A majority of the eighteen-member U.S. bipartisan debt commission voted to approve a bold plan to reduce the country's ballooning debt, but the panel fell short of the supermajority needed (Bloomberg) to trigger a vote from Congress. The commission voted eleven to seven in favor of its proposal to cut roughly $4 trillion from U.S. budget deficits over the next decade. The plan recommends making sharp cuts to military spending, increasing the retirement age, and raising taxes by nearly $1 trillion by 2020 by cutting long-standing tax credits.
Given the partisan divide, the outcome of the deficit commission's work remains uncertain. The commission's greatest accomplishment may be focusing the nation's attention on the need to take action, said CFR Distinguished Visiting Fellow Peter Orszag in a recent CFR.org interview. Some lawmakers, including chair of the Senate Finance Committee Max Baucus (D-MT), withheld support because the plan's proposals to cut farm subsidies, for instance, would disproportionately hurt rural Americans (WSJ). Former top labor leader Andy Stern opposed the plan because it failed to allow "enough investment to create jobs, economic growth, and increase America's competitiveness" (WashPost). Representatives Paul Ryan (R-OH) and Jeb Hensarling (R-TX) opposed the plan's call for tax increases and its softer stance on healthcare (Politico).
Still, the plan received backing from unlikely supporters, indicating some parts of it may yet enter into budget and policy discussions. Despite their disagreements with many of the report's ideas, fiscal conservative senators Tom Coburn (R-OK) and Mike Crapo (R-ID) said they may produce their own legislation incorporating some of the commission's ideas (Atlantic). Fourteen Democratic senators signed a letter asking Congress and the White House to produce a law on reducing the deficit (TheHill). And President Barack Obama issued a statement supporting the committee's report because it "underscores that to sustain growth in the medium and long term we need to face some difficult choices to curb runaway debt" (IBTimes). He said his economic team would "study closely" specific proposals to possibly include in a new budget due early next year (NYT).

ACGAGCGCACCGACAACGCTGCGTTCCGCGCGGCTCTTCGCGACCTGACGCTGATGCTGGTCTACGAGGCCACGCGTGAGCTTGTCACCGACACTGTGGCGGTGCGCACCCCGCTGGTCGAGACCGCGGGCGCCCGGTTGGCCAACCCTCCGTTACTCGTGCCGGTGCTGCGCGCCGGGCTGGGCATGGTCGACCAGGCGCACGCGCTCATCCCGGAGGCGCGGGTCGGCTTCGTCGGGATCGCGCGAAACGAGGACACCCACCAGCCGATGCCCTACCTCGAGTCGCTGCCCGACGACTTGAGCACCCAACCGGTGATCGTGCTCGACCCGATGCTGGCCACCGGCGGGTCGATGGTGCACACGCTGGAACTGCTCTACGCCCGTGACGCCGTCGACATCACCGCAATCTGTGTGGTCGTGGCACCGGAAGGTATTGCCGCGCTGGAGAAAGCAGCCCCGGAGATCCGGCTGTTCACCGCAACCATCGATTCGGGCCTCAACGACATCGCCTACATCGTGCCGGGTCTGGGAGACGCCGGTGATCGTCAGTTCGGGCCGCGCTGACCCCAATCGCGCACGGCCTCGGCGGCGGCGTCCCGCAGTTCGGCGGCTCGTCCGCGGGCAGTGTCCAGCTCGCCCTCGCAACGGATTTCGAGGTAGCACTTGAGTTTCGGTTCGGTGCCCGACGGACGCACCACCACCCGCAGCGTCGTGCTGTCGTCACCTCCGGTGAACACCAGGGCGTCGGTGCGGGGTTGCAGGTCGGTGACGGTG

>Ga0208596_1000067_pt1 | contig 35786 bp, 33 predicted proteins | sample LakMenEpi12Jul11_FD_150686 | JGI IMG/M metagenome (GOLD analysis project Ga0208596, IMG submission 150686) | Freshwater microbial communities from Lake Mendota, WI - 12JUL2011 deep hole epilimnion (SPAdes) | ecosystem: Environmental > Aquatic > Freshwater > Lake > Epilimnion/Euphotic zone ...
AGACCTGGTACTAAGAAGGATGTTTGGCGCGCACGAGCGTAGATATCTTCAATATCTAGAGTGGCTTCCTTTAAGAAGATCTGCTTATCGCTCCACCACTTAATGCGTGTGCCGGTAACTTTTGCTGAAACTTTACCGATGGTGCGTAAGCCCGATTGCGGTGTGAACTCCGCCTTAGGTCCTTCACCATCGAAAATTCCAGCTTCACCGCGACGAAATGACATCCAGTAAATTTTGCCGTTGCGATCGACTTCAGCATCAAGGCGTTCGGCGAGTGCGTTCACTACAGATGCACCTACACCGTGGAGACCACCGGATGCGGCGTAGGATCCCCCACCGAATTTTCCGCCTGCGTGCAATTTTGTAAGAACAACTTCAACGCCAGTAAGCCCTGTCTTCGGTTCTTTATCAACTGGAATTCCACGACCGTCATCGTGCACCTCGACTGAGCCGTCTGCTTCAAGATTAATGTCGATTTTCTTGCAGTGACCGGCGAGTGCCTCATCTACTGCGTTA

Some economists stress the proposed cuts would not be as crippling to the economy and national security as advertised. Harvard economist Ben Friedman called the differences in any credible proposals "small potatoes" (WashPost) compared to its economic benefits. But the latest employment report, which shows little job creation and an increase in the unemployment rate to 9.8 percent, could slow the political push to tackle long-term debt concerns (CSMonitor). Regarding defense cuts, SAIS professor Michael Mandelbaum says credible deficit reduction plans will inevitably limit U.S. national security. He foresees an end to U.S. military interventions in far-flung countries such as Somalia and Iraq, and a greater threat to U.S. trade routes in East Asia. In a new Foreign Affairs essay, CFR President Richard N. Haass and Roger C. Altman, a former deputy Treasury secretary, call for more modest spending on counterterrorism, especially on the war in Afghanistan, to accommodate for needed cutbacks.
Douglas J. Besharov and Douglas M. Call note in the Wilson Quarterly that Washington is not alone in embarking on austerity efforts but is now part of a global competition to develop more economically efficient tax and social welfare policies while maintaining an effective social safety net.
Six scholars from the Brookings Institution weigh the deficit reduction proposals.
This CFR GeoGraphics blog post traces the increasing U.S. share of global military spending since 1990 and an inherent underlying weakness.